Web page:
Mark Tennyson of Boy Untitled
Early in November last year, Mark Tennyson found himself physically restricted: Chronic sciatic nerve pain had peaked to the point that he could hardly move without the help of his husband. The recovery process, which is ongoing, required that he not move—at all—for two weeks. But in that stillness, Tennyson says, he found clarity, especially in terms of his artistry. Bolstered by the experience shared by a friend who'd spent a year abstaining from all substances, he began to consider how he might stretch out the positive byproducts of that mandated stillness. He devised his own plan: mindful sobriety.
"I say mindful sobriety because it's in those moments that I really choose to just remain clear," he says. "That's kind of the mantra that I keep coming back to in my head: remain clear. Because that clarity is going to bring the power that I need to do all the things."
Tennyson thought a lot about where he wanted his music to go, and how he'd get there. He's since rebranded—his electronic pop project is now called Boy Untitled—and learned that he doesn't have to partake in partying to push his work forward. A former club kid, he wondered if he'd need the scene to get his music heard.
"There are so many things attached to being a successful musician: that you're an awesome social media manager, that you're an influencer, that you're a fashion icon, all these things," he says. "For me, [mindful sobriety] has really kind of stripped away all of that stuff, and so right now, I'm just focused on music, focused all my efforts into making the music that I'm proud of. And from that, opportunities will rise."
Having a drink on occasion isn't outlawed in Tennyson's version of sobriety. For him, taking substances was a means of control, rather than losing it: a choice to get fucked up, a coffee to wake up, a pill to induce sleep.
"It's about submitting to the ebb and the flow of your own natural rhythms," he says. "And the rhythms of this universe and this world that we live in."
The outcome, Tennyson says, has been amazing. Feeling more productive than ever, he loves his weekend mornings especially. "There are moments where it's hard, but, more often than not, I'm immediately satisfied with the choice. Whatever it is, it all boils down to the fact that I'm very much in alignment with who I am as a person, my relationship with my husband, who I am as an artist, again, the slow, progressive slog that it is to get to the top of the mountain," he says. "I'm just in that, and mindful sobriety completely supports that. And now it's become a thing that I just want to keep in my life. Whatever it is, it's working."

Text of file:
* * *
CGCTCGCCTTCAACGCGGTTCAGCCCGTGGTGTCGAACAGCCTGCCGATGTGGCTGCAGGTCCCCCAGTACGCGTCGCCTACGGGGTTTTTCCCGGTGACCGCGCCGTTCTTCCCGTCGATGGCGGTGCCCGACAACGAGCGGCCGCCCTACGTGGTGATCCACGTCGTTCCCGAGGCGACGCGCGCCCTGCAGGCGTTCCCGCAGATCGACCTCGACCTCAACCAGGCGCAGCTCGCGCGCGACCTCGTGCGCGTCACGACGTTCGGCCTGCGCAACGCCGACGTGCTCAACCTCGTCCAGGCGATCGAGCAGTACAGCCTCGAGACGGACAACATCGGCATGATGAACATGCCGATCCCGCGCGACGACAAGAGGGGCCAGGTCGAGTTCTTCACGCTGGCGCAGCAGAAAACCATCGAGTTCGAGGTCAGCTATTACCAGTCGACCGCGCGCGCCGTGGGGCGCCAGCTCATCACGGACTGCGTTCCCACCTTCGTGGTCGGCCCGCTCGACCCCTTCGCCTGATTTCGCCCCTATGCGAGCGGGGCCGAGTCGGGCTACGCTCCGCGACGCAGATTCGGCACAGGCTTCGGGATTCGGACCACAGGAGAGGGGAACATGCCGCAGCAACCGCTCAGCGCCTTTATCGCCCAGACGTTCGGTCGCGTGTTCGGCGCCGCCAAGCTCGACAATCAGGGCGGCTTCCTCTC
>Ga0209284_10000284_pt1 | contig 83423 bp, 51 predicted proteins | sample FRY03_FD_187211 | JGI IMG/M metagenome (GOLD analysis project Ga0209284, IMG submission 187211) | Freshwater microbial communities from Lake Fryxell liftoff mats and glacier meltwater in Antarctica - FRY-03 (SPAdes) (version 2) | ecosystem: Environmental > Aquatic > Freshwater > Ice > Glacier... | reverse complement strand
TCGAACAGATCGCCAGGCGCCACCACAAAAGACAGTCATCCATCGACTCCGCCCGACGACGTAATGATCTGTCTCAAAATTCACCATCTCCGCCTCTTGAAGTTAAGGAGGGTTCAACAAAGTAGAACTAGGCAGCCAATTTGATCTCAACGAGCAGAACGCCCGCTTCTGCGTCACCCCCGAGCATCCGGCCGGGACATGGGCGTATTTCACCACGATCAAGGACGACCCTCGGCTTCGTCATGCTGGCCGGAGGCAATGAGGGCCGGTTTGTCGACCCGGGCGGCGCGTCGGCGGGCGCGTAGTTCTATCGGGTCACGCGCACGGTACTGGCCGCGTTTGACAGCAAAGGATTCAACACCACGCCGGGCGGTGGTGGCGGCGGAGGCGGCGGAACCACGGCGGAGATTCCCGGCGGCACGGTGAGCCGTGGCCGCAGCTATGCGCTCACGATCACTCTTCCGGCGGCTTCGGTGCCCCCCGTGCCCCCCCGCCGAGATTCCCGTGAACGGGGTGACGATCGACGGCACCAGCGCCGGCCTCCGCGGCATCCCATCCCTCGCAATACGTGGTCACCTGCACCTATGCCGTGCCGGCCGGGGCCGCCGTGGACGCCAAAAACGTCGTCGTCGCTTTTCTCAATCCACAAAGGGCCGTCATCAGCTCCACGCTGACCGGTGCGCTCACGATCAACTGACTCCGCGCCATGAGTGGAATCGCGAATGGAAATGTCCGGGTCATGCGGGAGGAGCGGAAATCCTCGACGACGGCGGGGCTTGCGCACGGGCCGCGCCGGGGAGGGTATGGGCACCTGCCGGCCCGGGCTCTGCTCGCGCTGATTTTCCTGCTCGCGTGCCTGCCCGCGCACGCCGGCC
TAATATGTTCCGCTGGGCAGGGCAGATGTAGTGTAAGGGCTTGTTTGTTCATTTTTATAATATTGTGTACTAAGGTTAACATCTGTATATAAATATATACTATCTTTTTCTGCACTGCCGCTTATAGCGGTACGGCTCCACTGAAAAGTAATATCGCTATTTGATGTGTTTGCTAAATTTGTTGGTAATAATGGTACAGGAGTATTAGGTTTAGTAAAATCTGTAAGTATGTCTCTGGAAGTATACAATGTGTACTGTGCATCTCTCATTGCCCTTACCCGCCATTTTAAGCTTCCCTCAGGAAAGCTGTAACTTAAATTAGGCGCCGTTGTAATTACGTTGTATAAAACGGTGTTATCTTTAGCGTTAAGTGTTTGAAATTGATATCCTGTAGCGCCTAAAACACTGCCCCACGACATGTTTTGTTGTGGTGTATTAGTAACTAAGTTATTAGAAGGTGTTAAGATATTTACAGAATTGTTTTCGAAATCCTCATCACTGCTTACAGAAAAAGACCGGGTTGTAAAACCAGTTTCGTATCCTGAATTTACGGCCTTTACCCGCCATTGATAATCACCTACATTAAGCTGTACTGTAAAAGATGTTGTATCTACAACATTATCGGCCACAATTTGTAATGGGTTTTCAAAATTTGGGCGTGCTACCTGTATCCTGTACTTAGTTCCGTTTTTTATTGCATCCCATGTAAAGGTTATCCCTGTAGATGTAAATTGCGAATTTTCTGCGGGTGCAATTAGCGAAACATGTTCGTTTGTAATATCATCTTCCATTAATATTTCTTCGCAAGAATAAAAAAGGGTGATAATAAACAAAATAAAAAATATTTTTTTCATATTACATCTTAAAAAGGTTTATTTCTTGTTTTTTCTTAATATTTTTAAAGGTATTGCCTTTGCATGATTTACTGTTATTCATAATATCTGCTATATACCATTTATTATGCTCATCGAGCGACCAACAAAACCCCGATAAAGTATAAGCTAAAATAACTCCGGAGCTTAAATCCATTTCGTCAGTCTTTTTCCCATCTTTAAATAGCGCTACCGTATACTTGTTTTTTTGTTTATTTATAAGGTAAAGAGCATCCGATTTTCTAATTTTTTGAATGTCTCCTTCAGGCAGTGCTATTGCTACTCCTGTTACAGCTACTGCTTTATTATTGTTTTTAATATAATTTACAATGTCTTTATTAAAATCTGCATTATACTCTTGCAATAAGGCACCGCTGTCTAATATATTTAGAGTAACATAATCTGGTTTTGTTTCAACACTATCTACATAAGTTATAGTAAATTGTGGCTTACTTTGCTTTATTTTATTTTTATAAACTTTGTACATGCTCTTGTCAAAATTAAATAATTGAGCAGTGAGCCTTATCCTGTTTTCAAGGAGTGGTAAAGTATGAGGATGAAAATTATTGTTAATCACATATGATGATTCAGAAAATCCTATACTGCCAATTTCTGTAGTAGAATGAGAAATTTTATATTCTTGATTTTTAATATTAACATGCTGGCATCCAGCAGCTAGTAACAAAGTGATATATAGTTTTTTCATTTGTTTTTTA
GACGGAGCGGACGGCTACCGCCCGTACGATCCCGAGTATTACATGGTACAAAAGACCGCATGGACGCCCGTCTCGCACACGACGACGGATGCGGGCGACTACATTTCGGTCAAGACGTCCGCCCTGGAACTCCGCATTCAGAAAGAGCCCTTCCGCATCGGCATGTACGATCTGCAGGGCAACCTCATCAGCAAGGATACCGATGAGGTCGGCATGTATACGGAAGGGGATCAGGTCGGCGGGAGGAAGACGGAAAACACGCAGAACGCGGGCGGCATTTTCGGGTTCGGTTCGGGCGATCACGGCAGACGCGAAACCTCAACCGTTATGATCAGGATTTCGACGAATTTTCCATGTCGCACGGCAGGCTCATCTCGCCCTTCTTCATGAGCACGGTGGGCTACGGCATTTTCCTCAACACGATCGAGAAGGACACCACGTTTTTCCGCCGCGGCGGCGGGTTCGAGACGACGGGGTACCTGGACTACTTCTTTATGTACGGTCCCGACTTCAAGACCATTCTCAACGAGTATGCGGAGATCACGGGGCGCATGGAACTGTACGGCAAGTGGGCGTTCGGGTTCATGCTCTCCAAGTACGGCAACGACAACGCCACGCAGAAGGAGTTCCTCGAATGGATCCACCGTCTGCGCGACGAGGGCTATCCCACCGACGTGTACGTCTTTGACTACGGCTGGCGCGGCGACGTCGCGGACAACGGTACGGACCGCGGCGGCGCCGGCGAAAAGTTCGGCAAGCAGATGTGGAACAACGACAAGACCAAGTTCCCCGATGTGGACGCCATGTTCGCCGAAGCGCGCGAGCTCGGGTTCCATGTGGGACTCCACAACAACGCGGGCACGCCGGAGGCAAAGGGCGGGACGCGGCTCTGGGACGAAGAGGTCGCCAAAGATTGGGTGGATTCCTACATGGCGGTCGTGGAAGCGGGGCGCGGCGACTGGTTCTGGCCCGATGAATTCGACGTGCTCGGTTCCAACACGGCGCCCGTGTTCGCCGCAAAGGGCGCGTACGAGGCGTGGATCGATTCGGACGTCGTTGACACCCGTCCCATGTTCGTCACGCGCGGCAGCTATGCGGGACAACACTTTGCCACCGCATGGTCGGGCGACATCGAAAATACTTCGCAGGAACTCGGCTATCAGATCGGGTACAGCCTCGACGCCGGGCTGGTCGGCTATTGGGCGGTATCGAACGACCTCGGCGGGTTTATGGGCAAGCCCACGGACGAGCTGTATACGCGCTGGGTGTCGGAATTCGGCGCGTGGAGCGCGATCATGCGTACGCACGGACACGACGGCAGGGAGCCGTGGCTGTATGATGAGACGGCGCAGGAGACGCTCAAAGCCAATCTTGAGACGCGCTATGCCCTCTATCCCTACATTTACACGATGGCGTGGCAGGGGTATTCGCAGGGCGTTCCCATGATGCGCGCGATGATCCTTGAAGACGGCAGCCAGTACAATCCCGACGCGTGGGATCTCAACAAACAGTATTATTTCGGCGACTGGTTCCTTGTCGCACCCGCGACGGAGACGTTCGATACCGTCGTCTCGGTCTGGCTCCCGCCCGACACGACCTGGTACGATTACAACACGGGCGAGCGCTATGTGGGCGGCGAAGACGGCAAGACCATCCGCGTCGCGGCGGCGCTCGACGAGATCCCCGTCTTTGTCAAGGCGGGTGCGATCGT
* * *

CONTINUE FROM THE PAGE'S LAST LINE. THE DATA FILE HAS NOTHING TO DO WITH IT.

Jimmy Tony of Dilly Dally
"It really came right before the first album [of 2015], actually, when it became really apparent to me that I had to quit drinking completely, and that I couldn't drink responsibly at all anymore," says Jimmy Tony, bassist of Toronto band Dilly Dally. "It wasn't ideal timing-wise because, right after that, we started touring nonstop."
High stress and a lack of autonomy on tour, he adds, led to a few relapses while on the road. But Jimmy Tony kept trying, stepping away from Dilly Dally for a bit so he could work on his sobriety, and learn healthier ways of coping with depression and anxiety.
"The thing I think that was most helpful for me was meeting with other people and talking with other people who had shared same experiences, other alcoholics and addicts," he says. "I was reaching out to any sort of group and organization. I would go to the Center for Addiction and Mental Health, and I went to groups there, and I tried other self-organizing group as well. Just being able to talk about your experiences with people who understand and know what those feelings feel like, and hear other people talk about it as well—because alcoholism can be very isolating. It's helpful to know that you're not alone. To be able to share with people who understand what you're going through, that was extremely helpful for me."
Cognitive behavioral therapy was another beneficial tool, especially in addressing mental health. Today, Jimmy Tony is two years into sobriety, and is touring with Dilly Dally again; now better equipped, he's no longer tempted to drink. He doesn't want to.
"Sobriety has kind of improved every aspect of my life, really. I felt like I was in arrested development for my entire 20s," he says. "I didn't feel like I was growing at all or going anywhere; I was kind of just always following the path of least resistance."
Tangible benefits, he adds, like the extra money—once reserved for booze and drugs—and a general betterment of his physical state are a major plus. His relationships have improved, too.